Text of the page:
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Finance: The Subject They Don't Teach in Preschool

When we were in preschool, a lot of us were thrilled to receive a dollar. We could use that money to buy a whole bunch of penny candy, a comic book, a rock star pin, some pogs, or whatever the biggest (and cheapest) fad may have been during our younger days. We knew that as long as we had a certain amount of money, we could budget to get the most out of it. And even though the times have changed as much as the value of a buck, preschool children have not changed all that much.

For young children, the ‘monkey see, monkey do’ mentality remains prevalent. If your kids see you budget your money out carefully, they will try to do the same with their money. Since these attitudes about money will undoubtedly follow your child throughout life, it’s important for you to teach the value of money to your children from a very young age.

You can do a lot of things to teach your preschooler the value of money, but here are some of the most helpful  lessons you can teach:

  • Let your child learn the value of money firsthand. Give your child an allowance and only increase the amount if your child deserves it. When children have to learn how to budget their money, they will quickly learn what money is worth. For instance, your child could spend a full allowance on meaningless things or save up for something grand. Make sure that you explain these options to your child and you may be surprised at how quickly he or she learns the significance of saving money.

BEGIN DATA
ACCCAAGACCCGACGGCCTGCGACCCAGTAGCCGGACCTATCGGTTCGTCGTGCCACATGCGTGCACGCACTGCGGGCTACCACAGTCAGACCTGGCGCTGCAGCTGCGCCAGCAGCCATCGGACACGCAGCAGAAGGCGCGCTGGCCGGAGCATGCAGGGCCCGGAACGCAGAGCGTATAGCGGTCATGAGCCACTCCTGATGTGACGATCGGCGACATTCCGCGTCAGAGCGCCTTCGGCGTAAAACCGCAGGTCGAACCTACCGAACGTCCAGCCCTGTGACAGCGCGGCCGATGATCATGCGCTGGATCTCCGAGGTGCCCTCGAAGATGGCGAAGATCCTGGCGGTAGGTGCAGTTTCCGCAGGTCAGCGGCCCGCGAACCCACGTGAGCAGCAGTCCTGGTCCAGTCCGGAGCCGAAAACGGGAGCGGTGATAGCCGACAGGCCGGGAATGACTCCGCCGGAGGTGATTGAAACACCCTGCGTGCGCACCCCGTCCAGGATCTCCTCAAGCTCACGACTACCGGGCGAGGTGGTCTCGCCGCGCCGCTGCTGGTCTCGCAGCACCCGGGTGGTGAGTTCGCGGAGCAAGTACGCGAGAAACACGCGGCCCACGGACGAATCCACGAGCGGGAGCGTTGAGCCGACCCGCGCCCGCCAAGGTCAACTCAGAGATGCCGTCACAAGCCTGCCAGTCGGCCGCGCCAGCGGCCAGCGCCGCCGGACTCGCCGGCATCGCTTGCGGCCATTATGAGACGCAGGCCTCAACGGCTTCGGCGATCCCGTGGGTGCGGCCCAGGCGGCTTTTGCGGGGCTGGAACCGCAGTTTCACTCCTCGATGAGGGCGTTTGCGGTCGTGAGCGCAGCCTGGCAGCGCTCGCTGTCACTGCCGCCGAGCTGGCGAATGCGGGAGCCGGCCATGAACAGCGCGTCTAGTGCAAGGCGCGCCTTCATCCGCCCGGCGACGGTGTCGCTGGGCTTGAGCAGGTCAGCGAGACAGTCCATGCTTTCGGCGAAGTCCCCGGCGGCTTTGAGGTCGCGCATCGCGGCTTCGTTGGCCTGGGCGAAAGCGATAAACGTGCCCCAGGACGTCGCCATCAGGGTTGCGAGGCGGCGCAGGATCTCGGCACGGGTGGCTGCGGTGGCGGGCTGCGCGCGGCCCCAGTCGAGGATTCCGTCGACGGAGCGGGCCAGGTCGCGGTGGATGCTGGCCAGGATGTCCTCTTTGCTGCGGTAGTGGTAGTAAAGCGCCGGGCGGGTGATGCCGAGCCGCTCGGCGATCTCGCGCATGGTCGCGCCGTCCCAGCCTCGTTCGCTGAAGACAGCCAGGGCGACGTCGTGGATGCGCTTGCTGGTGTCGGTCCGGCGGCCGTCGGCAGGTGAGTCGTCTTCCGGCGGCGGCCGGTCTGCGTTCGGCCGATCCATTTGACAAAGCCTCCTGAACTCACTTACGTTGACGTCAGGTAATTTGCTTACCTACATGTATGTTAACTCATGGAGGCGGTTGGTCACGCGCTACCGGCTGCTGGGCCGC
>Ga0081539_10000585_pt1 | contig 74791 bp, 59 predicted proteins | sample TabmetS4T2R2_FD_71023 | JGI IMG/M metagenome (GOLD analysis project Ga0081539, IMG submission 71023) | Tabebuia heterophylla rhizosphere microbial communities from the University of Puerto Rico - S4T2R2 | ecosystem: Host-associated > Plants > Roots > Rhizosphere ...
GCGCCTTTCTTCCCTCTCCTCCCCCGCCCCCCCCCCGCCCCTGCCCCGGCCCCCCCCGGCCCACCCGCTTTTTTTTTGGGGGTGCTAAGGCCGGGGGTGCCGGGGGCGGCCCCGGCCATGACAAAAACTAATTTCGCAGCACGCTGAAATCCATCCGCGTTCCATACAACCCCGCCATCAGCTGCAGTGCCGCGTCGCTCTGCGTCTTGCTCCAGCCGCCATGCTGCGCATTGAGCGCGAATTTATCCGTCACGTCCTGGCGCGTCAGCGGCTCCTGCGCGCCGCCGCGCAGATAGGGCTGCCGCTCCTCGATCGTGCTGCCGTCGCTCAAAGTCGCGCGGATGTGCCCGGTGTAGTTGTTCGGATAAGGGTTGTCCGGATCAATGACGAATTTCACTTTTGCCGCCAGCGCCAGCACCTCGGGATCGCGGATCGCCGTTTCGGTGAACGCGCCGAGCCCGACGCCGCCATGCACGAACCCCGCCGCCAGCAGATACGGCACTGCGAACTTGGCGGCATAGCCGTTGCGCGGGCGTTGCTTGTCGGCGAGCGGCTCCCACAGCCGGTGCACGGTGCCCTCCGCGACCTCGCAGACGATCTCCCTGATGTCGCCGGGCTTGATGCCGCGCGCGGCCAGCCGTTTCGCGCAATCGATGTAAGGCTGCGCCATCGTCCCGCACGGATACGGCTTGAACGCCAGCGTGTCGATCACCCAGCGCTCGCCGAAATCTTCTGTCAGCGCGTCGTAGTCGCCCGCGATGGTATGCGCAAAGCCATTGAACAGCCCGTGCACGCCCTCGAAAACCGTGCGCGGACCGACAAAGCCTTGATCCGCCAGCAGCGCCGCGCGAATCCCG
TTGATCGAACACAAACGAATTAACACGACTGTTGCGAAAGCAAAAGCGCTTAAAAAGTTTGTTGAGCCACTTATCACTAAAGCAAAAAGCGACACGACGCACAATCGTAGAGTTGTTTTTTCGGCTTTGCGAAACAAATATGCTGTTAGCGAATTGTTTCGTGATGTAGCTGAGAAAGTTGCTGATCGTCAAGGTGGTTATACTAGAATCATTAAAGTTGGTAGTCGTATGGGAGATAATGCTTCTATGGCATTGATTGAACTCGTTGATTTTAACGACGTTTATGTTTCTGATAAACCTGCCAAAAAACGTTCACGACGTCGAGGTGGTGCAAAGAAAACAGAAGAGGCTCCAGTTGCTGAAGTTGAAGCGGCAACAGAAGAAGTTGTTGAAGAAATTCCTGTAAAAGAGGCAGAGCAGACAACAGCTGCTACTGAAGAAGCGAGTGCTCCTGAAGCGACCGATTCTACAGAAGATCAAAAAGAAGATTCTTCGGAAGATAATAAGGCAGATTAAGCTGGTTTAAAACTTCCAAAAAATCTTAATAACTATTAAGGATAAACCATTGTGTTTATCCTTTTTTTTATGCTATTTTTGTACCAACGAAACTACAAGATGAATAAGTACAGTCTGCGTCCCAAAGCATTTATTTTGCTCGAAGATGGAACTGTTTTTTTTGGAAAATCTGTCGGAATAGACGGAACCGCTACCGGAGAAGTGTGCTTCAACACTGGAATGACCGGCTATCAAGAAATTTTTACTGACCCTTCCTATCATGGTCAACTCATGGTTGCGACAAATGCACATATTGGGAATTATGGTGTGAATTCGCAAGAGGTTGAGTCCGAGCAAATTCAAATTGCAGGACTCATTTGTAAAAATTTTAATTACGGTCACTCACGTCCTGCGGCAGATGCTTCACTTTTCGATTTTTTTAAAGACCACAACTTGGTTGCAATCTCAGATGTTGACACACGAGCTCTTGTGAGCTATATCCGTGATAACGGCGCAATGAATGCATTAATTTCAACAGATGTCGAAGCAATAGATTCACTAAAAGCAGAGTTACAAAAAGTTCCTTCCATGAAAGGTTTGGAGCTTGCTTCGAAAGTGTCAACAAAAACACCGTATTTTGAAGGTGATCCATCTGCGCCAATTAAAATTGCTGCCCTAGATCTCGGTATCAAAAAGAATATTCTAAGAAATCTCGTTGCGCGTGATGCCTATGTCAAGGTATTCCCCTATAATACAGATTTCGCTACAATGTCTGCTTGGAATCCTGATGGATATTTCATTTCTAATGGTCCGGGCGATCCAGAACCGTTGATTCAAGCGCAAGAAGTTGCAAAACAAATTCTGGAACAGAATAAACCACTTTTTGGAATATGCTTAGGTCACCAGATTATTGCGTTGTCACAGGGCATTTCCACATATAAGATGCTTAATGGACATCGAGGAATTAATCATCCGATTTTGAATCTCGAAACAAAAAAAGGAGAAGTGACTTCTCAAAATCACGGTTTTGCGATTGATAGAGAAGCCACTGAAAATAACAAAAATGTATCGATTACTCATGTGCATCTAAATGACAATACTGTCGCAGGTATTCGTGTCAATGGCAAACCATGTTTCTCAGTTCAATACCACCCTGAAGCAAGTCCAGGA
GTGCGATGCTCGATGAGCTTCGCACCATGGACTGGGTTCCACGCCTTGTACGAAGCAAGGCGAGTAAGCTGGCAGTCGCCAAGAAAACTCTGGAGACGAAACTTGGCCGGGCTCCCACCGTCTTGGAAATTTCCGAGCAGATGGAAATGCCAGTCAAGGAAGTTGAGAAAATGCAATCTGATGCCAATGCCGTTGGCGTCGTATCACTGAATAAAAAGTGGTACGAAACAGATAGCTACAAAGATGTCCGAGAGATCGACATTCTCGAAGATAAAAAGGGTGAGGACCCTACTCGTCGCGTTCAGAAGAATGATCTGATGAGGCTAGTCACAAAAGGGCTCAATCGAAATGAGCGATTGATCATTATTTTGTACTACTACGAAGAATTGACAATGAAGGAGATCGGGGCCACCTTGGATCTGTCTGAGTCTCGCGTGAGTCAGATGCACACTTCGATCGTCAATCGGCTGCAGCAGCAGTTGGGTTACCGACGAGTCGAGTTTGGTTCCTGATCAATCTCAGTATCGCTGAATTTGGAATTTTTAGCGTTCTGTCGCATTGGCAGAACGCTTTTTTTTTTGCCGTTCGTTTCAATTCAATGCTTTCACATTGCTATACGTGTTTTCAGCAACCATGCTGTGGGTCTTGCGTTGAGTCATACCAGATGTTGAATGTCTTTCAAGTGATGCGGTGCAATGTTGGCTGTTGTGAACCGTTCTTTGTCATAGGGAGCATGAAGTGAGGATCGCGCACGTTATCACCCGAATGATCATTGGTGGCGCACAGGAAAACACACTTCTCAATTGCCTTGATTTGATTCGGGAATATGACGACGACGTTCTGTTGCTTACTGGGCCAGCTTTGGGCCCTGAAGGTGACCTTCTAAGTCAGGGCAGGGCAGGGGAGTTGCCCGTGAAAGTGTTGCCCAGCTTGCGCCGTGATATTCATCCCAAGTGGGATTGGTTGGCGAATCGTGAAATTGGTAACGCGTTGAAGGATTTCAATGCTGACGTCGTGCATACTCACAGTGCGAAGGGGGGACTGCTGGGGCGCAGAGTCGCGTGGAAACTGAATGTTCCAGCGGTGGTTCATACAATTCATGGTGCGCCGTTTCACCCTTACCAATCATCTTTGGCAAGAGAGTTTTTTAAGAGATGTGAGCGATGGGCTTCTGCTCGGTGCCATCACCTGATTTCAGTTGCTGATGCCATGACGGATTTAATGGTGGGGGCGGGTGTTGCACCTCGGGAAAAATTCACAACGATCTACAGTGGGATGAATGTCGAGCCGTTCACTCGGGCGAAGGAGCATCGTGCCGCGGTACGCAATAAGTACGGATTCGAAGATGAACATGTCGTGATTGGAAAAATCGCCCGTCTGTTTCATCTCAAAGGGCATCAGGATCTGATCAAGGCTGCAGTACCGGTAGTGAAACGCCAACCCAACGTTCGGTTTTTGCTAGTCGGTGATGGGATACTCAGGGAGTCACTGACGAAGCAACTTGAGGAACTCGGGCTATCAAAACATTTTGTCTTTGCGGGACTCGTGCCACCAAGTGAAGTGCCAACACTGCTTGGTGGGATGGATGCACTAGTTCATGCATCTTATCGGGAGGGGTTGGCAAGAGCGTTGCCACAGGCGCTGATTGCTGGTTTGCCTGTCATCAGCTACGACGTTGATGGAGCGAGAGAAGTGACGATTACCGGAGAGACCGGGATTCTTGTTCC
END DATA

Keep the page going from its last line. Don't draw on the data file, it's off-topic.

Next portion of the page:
• Teach your child how money is earned. If you go to an ATM machine or to the bank with your child, he or she does not see the effort that you spent making that money. All they see is that you walk up to someone, ask for money, and get cash. Explain the fundamentals of bank accounts, and that you have to earn money before you can receive money. The bank is simply a storage area for your money and any cash that you receive is earned.
  • Show your child how you handle money. You can sit your child down as you create a grocery list, figure out the funds to include in your weekly budget together, and prepare some shopping rules for when you go shopping together. Make sure that you stick to your budget and your rules so that your child will see the importance of paying attention to how much money you spend.

With these simple tips, you can teach your children some lessons they will carry throughout a lifetime. Remember, you are your child’s most important teacher, andmoney management is a fundamental lesson.

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